Obviously they’re native to your area , many folks would be of the opinion you should leave them be ……. I personally wouldn’t see a problem with headstarting them for one winter and then release them , done properly the survival rate is way better ……. I’d keep them in soaking wet sphagnum moss in a Tupperware container at 80-85 degrees with a small hotspot of maybe 90-95 at one end during the day , a light should work …….. the sphagnum moss can be rinsed and cleaned maybe 2-3 times before you need to replace it ……… I’d start them eating by always offering soaked turtle or fish pellets , been my experience that hikari cichlid gold which is red and seems to have a scent that most turtles like is a good choice to start ….. I’d go to a bait store and buy some maggots , that should start them eating for sure ………. As far as releasing them , seeing as they’re native to your yard , you should be able to release them properly , a soft release is best ………. Don’t let them come in contact with any other reptiles while you have them , if you plan on keeping them check your laws …….. it’s always worked for me …… and i would take them out and show them the food everytime i fed them , and then let them do whatever they want , always leaving food available ......
 

GIJohnny

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Aug 29, 2017
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Hi All,

Just an update on the babies. Following the advise here an on other sites, we threw away the mealworms and baby crickets from Petco, they truly are clueless about turtles. The little ones scared us for the first two weeks of their life as they all wouldn't eat. I guess they were living off their yolk sacs. The 3 of them have developed very distinct personalities and it shows in their eating habits.

Bagel, the smallest of the 3 started eating first. She (we have no idea on gender as yet, but it's easier to call them he or she until they get old enough for us to tell). is the oddball and seems to only want to be hand fed. We take them out every day for an hour of turtle time, which is generally placing the 3 of them in a large glass baking dish with about a half inch of skin temperature water. Once they've had their soak, we try to feed them. Bagel will sit on your hand and happily munch any turtle pellets (Omega 1 juvenile pellets) placed in front of her. She seems to snub food in her habitat but will eat 3-4 pellets a day from hand feeding. She is also the most adventurous of the 3 and explores the tank a lot while her siblings are burrowed and sleeping.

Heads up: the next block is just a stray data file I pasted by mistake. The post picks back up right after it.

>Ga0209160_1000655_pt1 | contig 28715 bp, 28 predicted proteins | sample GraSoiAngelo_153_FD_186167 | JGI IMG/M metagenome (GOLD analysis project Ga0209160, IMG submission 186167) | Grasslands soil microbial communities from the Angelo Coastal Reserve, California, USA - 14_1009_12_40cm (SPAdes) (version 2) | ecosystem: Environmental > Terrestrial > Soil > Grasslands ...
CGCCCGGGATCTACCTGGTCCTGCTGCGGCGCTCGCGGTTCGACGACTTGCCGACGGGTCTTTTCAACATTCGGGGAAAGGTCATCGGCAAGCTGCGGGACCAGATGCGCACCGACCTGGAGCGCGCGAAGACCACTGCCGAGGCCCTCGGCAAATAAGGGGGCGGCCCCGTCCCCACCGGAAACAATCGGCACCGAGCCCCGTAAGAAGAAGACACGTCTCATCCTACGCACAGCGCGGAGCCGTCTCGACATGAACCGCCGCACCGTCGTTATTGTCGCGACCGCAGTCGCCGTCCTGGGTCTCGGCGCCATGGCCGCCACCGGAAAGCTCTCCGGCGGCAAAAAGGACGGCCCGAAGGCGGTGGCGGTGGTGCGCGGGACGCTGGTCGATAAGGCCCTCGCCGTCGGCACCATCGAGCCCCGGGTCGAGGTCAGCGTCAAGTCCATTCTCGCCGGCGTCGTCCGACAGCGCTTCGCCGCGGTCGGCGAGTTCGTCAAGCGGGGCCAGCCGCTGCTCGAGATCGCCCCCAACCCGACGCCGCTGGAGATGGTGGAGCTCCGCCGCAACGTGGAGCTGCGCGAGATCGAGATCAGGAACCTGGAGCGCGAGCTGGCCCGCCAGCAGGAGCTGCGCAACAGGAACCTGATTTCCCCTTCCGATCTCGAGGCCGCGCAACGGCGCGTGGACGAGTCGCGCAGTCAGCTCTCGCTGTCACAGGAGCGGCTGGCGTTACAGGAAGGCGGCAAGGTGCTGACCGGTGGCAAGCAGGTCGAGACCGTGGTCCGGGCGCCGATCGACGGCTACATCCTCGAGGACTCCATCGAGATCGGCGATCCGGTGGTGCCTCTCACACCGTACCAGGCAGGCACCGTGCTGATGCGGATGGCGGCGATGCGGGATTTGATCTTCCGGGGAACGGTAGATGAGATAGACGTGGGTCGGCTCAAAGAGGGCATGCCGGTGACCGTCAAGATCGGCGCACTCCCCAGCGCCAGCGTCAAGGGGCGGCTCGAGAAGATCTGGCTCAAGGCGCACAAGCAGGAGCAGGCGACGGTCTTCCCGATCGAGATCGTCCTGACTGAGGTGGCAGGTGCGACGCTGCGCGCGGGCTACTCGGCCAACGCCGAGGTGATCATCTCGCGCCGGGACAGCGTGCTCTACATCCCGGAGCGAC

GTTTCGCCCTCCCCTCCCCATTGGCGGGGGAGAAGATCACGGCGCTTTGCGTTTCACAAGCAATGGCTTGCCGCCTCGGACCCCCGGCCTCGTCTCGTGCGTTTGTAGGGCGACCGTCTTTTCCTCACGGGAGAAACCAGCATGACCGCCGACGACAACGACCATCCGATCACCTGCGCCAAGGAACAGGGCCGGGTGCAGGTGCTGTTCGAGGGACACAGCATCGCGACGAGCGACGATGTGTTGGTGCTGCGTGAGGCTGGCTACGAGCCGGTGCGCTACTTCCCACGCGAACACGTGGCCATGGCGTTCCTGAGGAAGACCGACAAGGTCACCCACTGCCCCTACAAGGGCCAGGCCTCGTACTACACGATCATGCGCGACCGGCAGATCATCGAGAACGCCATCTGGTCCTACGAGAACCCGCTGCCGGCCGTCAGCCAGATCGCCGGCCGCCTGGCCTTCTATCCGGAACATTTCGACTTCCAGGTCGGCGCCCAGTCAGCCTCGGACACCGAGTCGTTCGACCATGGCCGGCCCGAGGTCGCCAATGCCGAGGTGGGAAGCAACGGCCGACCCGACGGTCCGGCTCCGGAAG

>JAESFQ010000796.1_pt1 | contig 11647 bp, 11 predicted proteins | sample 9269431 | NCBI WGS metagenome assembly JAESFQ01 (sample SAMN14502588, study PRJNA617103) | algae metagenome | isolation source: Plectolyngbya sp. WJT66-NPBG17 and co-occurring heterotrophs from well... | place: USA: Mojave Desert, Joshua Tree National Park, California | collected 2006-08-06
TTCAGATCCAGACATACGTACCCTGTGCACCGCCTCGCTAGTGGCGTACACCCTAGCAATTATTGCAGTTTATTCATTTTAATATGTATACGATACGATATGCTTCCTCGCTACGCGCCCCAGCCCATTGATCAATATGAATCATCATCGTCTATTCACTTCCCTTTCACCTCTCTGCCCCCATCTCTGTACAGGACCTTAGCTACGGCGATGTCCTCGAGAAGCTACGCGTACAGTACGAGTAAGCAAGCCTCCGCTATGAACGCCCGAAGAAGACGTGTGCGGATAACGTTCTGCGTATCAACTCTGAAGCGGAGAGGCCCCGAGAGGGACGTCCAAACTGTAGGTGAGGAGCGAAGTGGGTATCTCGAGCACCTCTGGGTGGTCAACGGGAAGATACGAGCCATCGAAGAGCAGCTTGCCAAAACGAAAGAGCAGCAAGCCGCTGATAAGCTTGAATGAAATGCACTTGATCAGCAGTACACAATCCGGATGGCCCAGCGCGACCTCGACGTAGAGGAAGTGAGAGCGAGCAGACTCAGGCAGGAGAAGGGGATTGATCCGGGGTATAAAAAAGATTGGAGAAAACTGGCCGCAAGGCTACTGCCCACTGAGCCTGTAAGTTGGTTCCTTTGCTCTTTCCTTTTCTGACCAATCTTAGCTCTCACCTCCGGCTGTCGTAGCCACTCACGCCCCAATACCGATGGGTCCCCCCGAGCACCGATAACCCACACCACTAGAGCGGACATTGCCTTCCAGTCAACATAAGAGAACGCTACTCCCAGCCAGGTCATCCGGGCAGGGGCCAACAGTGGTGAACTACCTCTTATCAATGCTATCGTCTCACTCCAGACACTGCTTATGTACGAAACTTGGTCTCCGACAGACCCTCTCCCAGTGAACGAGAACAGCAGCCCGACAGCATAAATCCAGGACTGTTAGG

Croissant will not eat from your hand, but once he's finished his daily soak, he will march around the tank gobbling up pellets like they are going out of style; we scatter them around for the shyer eaters. We've seen Croissant chow down 7 pellets in one walkabout. He'll usually go exploring for a bit after eating and the dive into a log or burrow in for sleep.

Baguette (do you see a pattern here, my daughters named them) almost never eats where anyone can see him. Pellets disappear during their night cycle and he always seems pretty spry. After his soak he will usually head for his log cave and burrow in.

Today they got a treat, we got in a shipment of 25 pillbugs from Carolina Biological. We took their food dish out of the tank and placed it on the floor with one bug and turtle at a time. Bagel and Croissant immediately started tracking the pillbugs movement and gobbled them up. Baguette watched the pillbug for a minute, ate a turtle pellet that happened to be in the dish and then went after the pillbug. We were so happy to see him eat publicly, we gave him a second one which he promptly gobbled up. I do wish there was cheaper way to get pillbugs, $26 (including shipping) is a bit steep for 25 pillbugs.